Summary: May we by God’s grace and through His power live our lives worthy of the NAME we claim.

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The soldier walks 21 steps. On the 21st step he turns and faces the tomb he is guarding. He does this for 21 seconds. The soldier then turns to head back the other direction. He moves his rifle to his outside shoulder away from the tomb. After 21 seconds he walks 21 steps and repeats the process again and again.

Since July 1, 1937 a relatively small number of hand picked soldiers have stood guard at the Tomb of the Unknown Soldier. The tough duty is not for everyone. Over 80% of the soldiers who tryout for guard duty at the Tomb do not make it. Each soldier must have strong military bearing, discipline, stamina, and present an outstanding soldierly appearance. Each Sentinel must be able to flawlessly perform seven different types of walks, honors, and ceremonies. They must retain vast amounts of knowledge concerning the Tomb, Arlington National Cemetery, the United States Army, and their unit. They can have no military or civilian convictions for violating the law. They must score a minimum of 250 on the Army Physical Fitness Test. Their height must be within 5’11” – 6’4.” They need a 30-inch waist and be able to present a soldierly appearance in the Army Blue Uniform.

The Tomb Guards make personal sacrifices to have the honor of serving in their special role. They work on a team rotation similar to firemen at a firehouse. Those soldiers who serve well for at least nine months are rewarded with a special badge to wear on their uniforms that acknowledges their service at the Tomb of the Unknowns. If they ever bring shame on the tomb that they guard or otherwise fail in their duty they are stripped of the badge and the honor that goes with it.

Although the comparison may be a stretch in some ways, I believe we can find a few parallels between our lives as Christians and the lives of the soldiers who guard the Tomb of the Unknown Soldier. It is a great honor to serve our Savior and live our lives for him. But our Lord, Jesus has given us a very precise code of conduct. He has high expectations of us. If we fail to live up to what he asks of us we bring shame on his Name. In our sermon this morning we will be challenged by the Apostle Paul’s inspired words to the Colossians. Here we are called to sacred duty. We will focus on the last half of our second Scripture lesson. (Read text on front covert.) Through the instruction of the Holy Spirit found in these Words may we take the Apostle Paul’s encouragement to heart. He says to you and me:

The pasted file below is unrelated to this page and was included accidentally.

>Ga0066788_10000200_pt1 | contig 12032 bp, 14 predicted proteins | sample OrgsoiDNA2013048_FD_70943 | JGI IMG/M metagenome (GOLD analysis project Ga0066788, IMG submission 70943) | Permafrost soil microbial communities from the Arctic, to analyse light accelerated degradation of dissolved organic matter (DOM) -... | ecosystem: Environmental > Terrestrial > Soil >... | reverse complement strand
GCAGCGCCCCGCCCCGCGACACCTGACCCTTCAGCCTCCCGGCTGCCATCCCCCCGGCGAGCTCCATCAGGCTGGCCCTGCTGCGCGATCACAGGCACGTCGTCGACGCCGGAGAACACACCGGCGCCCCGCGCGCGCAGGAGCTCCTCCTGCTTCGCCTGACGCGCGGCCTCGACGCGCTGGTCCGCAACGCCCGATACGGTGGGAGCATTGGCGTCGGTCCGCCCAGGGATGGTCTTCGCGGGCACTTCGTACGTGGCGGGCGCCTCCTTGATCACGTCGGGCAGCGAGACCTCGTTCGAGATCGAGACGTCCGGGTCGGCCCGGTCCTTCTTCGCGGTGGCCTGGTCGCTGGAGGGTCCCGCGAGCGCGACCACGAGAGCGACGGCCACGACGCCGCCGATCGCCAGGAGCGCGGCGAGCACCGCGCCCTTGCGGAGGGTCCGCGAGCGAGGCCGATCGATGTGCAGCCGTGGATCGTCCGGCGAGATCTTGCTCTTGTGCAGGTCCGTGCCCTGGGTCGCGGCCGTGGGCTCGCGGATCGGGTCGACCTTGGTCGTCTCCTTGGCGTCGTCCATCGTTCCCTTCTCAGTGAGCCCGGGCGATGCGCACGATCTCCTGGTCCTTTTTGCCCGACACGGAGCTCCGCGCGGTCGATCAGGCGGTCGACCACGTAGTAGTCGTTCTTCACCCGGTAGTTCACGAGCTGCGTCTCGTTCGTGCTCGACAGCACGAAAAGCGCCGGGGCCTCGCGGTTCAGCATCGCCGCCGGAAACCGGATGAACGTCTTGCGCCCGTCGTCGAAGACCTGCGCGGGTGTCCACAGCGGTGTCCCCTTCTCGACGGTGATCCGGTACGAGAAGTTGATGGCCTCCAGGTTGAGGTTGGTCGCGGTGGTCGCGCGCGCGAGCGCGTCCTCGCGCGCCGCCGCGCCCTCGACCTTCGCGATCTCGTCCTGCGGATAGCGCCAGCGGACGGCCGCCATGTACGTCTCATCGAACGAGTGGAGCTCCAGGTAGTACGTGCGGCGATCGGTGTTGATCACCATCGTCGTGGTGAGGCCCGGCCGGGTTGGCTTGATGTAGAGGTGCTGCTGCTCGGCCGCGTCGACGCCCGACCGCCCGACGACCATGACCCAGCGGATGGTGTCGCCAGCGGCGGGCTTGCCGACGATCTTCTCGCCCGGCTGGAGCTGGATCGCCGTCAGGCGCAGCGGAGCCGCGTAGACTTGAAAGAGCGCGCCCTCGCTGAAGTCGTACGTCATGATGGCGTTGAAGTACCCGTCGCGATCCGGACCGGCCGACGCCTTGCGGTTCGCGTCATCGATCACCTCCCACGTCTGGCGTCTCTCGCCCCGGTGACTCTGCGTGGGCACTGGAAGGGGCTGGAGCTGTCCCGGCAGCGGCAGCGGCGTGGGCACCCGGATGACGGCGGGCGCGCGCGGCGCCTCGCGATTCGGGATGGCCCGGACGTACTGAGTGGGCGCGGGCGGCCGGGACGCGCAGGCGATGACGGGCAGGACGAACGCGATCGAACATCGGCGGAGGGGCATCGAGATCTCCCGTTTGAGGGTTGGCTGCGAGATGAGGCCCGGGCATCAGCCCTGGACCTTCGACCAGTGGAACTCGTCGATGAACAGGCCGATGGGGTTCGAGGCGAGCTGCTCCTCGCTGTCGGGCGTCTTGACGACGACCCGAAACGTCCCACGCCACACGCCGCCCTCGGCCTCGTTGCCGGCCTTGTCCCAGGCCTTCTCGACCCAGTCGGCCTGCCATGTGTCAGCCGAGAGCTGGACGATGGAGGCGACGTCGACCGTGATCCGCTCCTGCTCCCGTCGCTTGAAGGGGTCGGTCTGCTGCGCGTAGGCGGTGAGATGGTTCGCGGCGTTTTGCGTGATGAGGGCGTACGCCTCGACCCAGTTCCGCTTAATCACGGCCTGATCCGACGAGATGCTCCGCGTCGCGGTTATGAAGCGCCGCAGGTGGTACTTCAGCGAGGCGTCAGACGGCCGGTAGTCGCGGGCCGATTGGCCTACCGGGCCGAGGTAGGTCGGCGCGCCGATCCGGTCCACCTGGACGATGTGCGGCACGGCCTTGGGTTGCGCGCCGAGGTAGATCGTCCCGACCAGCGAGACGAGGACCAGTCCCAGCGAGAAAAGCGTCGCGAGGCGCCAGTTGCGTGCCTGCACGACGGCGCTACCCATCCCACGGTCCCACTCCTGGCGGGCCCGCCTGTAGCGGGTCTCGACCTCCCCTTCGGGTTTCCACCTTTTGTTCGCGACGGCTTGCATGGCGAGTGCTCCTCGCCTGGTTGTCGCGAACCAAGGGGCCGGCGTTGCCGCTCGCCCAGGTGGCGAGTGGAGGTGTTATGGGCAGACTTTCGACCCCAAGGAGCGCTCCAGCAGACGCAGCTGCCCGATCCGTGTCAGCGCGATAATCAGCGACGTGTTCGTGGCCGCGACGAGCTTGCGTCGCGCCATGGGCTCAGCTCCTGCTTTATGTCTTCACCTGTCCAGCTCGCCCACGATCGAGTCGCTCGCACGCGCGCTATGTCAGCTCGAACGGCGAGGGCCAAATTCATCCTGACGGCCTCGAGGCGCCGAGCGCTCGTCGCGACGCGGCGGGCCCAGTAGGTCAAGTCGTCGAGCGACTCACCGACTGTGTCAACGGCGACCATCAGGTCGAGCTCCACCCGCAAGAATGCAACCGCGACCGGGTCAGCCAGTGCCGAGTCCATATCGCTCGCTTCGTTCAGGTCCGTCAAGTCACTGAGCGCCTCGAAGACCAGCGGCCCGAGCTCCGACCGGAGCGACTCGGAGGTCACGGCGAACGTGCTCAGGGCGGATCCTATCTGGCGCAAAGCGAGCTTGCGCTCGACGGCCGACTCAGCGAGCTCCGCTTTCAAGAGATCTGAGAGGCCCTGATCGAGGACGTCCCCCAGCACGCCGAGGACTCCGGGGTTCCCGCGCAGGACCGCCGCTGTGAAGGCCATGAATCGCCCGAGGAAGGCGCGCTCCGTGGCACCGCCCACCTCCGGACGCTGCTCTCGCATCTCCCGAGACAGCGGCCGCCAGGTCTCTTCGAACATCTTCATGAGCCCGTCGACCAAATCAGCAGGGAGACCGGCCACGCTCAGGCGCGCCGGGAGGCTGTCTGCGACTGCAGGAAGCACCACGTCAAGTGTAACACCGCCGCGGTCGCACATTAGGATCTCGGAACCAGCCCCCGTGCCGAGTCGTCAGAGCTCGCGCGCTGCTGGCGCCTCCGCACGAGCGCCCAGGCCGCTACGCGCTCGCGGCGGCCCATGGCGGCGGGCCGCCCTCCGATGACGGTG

I. Directed by His will

II. Strengthened by His power

III. Motivated by His grace

The Christians in the city of Colosse were in need of guidance and encouragement. False teachers had been leading the congregation astray. The Colossians were confused about what it meant to live as Christians. As he did in a number of his other inspired letters the Apostle Paul directed his readers back to the basics of the faith. He reviewed the undeserved love that God showed the world by sending his Son as the substitute for sinners. Then he reapplied the commands and demands that God sets out in his Word. This simple approach outlined the life of a Christian. God’s Word still gives us direction on how we are to live our lives worthy of the Lord. God’s Word also gives us the strength to live that life. And God’s Word gives us the motivation to do so by reminding us of the underserved love—the grace—that God has given us.

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